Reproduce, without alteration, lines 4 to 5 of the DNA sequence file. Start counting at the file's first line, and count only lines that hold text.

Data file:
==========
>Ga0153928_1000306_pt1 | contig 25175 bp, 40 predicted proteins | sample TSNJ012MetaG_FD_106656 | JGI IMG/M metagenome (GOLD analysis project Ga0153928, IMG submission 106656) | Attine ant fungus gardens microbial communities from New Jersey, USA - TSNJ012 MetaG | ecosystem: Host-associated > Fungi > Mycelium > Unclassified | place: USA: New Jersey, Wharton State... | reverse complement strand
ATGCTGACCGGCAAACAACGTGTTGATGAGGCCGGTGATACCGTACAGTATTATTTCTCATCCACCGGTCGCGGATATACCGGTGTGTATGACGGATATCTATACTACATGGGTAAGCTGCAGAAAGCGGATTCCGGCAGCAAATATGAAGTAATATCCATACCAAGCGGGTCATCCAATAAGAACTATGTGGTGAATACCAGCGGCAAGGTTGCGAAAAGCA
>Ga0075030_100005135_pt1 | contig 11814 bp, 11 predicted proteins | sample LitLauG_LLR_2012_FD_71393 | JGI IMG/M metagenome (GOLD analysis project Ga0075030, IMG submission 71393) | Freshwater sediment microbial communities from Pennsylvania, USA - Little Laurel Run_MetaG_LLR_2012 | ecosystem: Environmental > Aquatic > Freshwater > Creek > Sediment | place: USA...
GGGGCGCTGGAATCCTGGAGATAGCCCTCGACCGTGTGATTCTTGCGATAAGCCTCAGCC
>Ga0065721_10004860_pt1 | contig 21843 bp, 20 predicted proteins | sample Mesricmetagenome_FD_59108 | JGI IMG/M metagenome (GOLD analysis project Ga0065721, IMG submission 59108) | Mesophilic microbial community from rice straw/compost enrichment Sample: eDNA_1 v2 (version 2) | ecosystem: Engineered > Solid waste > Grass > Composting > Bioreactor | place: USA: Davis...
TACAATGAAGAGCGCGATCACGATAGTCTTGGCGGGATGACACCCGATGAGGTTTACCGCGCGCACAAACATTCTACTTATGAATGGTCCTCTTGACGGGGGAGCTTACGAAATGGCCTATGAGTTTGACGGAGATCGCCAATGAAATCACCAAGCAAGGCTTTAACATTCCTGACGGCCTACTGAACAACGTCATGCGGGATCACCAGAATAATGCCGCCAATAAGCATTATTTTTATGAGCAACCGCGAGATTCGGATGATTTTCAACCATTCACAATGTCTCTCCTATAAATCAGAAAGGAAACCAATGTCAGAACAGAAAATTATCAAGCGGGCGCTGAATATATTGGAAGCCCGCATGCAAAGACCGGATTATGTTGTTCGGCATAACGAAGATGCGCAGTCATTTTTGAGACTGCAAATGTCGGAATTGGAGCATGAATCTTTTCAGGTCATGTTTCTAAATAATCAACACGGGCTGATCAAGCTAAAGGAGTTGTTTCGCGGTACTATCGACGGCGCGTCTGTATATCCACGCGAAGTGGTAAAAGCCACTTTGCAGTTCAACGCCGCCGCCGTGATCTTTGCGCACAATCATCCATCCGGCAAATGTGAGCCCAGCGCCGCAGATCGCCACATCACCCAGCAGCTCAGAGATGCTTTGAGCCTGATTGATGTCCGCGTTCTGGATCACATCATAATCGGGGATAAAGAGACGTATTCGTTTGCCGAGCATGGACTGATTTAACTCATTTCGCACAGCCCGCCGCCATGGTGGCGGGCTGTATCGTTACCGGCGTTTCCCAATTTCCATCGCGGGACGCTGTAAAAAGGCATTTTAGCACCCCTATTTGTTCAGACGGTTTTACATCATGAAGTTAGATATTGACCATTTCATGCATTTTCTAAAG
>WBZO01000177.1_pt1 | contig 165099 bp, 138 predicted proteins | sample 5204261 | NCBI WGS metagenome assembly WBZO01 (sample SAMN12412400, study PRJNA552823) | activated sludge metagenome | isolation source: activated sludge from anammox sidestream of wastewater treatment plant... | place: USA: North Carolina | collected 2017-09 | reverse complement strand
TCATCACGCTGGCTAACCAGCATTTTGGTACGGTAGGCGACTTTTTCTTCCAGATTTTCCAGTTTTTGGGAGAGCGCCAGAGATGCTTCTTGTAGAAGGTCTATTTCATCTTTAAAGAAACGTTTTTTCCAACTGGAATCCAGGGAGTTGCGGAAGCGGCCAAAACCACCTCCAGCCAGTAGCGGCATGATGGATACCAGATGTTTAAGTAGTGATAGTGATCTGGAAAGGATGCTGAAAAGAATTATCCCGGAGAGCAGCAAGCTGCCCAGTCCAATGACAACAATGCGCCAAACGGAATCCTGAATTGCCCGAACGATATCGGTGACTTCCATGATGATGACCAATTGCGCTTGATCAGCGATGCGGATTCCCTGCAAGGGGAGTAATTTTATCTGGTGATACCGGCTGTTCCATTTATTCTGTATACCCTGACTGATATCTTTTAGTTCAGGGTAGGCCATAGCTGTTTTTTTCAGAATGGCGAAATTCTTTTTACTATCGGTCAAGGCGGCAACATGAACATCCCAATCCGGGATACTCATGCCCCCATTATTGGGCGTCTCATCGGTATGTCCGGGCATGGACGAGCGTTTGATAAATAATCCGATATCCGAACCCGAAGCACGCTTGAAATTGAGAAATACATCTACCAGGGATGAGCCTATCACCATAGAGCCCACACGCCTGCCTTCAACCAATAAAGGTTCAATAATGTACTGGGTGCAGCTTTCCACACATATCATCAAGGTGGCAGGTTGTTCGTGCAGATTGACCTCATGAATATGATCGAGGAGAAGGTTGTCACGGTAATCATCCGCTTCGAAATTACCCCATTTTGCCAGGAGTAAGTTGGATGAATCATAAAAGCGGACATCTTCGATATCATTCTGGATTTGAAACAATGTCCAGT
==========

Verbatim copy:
GGGGCGCTGGAATCCTGGAGATAGCCCTCGACCGTGTGATTCTTGCGATAAGCCTCAGCC
>Ga0065721_10004860_pt1 | contig 21843 bp, 20 predicted proteins | sample Mesricmetagenome_FD_59108 | JGI IMG/M metagenome (GOLD analysis project Ga0065721, IMG submission 59108) | Mesophilic microbial community from rice straw/compost enrichment Sample: eDNA_1 v2 (version 2) | ecosystem: Engineered > Solid waste > Grass > Composting > Bioreactor | place: USA: Davis...